Iraqi special forces declare 'game over' for Isis in Mosul as western districts retaken

Despite end of mission, battle still rages in a few neighbourhoods and hundreds of civilians flee each day

Rachel Roberts
Saturday 20 May 2017 21:02 BST
Members of Iraq's elite Counter-Terrorism Service (CTS) stand guard as displaced Iraqis from western Mosul's al-Islah al-Zaraye neighbourhood flee their homes earlier this month
Members of Iraq's elite Counter-Terrorism Service (CTS) stand guard as displaced Iraqis from western Mosul's al-Islah al-Zaraye neighbourhood flee their homes earlier this month (Getty)

Iraq's special forces have declared their mission in Mosul complete after some of the last remaining western districts were retaken from Isis.

Despite the announcement, battles are still raging in a handful of neighbourhoods, forcing hundreds of civilians to flee each day.

Isis, which seized the ancient city in June 2014, still controls around eight square kilometres of western Mosul, including the densely populated Old City where some of the fiercest and most gruelling final battles are expected to play out in the narrow streets that are impassable for tanks.

Special forces spokesman Sabah al-Numan said his troops had completed their initial mission, but stood ready “to support any other forces if we are ordered to by the Prime Minister".

The battle to retake the city from the jihadis began in November as a joint initiative between Iraqi government forces, the Kurdish Peshmerga and US-led coalition, and has so far displaced an estimated 700,000 people.

The UN has warned that up to 200,000 more people could flee Mosul as Iraqi forces push into the final Isis strongholds.s with US-led allied militia

“As military operations intensify and move closer to Mosul's Old City area, we expect that up to 200,000 more people will flee,” Lise Grande, the UN Humanitarian Coordinator for Iraq, said in a statement this week, describing the figures as “alarming”.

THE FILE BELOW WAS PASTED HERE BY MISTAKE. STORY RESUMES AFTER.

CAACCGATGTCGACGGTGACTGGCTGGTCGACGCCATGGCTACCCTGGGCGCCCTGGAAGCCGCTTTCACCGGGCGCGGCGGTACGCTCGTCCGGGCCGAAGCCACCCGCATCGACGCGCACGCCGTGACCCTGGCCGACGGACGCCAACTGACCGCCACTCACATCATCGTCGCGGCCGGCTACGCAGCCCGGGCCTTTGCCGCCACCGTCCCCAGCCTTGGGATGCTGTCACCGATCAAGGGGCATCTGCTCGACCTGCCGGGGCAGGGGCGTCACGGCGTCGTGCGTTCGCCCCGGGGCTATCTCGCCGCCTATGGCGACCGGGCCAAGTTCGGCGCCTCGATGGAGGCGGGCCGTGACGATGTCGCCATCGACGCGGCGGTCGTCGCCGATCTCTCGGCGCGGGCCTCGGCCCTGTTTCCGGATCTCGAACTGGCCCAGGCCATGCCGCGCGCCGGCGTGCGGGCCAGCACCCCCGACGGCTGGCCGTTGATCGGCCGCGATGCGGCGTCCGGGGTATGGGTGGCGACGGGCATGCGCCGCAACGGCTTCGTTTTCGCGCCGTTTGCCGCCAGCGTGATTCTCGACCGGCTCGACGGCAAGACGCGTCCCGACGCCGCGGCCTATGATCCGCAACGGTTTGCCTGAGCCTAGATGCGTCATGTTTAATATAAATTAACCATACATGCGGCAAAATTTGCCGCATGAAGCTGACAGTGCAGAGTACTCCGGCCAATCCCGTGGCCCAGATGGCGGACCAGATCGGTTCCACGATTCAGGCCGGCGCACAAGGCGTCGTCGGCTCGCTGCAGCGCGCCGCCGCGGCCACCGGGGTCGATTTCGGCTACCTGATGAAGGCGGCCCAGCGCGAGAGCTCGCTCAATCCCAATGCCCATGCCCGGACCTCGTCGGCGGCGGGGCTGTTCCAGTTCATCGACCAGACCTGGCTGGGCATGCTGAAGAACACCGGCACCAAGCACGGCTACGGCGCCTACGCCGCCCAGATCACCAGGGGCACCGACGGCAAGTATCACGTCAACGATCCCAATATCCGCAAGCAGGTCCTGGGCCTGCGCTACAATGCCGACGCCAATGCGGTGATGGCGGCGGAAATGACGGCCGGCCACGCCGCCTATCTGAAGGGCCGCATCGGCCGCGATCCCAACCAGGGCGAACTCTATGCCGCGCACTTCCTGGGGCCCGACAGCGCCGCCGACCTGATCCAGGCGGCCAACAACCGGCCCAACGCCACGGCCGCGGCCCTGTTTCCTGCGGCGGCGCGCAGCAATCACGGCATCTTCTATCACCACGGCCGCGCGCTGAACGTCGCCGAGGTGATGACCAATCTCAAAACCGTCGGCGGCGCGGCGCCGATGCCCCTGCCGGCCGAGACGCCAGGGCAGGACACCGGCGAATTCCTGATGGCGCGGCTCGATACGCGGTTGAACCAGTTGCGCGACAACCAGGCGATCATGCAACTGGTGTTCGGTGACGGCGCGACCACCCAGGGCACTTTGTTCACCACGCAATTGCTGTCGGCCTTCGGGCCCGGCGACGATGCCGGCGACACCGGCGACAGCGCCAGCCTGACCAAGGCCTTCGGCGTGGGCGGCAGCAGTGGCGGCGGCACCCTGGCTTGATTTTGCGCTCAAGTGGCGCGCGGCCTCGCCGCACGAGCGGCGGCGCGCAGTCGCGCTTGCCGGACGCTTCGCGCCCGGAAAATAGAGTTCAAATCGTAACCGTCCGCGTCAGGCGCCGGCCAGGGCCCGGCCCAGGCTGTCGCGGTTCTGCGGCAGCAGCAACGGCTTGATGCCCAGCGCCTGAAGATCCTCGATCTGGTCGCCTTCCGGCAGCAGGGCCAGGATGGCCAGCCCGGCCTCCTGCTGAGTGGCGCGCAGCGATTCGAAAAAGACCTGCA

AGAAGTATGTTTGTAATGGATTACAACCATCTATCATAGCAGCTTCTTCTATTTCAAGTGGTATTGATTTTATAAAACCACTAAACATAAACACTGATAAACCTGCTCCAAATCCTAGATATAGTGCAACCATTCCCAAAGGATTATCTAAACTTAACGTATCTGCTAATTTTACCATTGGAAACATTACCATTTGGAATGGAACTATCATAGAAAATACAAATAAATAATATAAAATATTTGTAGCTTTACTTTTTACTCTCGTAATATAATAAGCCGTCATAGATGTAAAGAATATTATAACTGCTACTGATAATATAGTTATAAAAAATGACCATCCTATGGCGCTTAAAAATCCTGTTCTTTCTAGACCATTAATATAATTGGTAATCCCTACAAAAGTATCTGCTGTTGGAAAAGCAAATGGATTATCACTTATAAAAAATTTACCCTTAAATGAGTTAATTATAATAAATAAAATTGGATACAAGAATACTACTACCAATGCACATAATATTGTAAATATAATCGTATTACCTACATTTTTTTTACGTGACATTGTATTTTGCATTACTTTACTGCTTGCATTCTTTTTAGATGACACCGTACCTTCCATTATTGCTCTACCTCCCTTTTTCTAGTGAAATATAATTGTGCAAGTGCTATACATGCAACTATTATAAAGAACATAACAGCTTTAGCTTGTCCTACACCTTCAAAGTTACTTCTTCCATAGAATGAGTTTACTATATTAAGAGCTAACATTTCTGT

“The numbers of the people moving are now so large, it’s becoming more and more difficult to ensure civilians receive the assistance and protection they need.”

Human Rights Watch said the Iraqi army and other local security officials had forced over 300 displaced families to return to districts of Mosul that are still at risk of attack by Isis fighters.

“These families should not be forcibly returned to unsafe areas and areas that lack adequate water, food, electricity, or health facilities,” said Lama Fakih, deputy Middle East director at Human Rights Watch.

Elsewhere in central and southern Iraq, a series of bombings in the past few days have left at least 27 people dead.

A suicide bombing near the oil-rich city of Basra killed at least eight people and wounded 41 others, according to a military commander.

Children of Mosul describe life under Islamic State

Five civilians and three troops were killed when the bomber blew up his explosives-laden car at a checkpoint north of Basra just behind a bus waiting to be cleared, said chief of the Basra Operations Command, Lieutenant General Jamil al-Shimmari.

A second attacker drove down a desert road after the explosion and security forces killed him, Lt al-Shimmari added.

Isis claimed responsibility for the attack, saying it targeted Iraqi Shia Muslims, who make up the overwhelming majority of Basra’s population.

Isis has also claimed responsibility for a double suicide bombing in Baghdad that killed at least 19 people and wounded 33.

Analysts have warned that as Isis loses its city strongholds of Mosul and Raqqa, the group is likely to step up its bombing campaign against civilians elsewhere.

Additional reporting by AP

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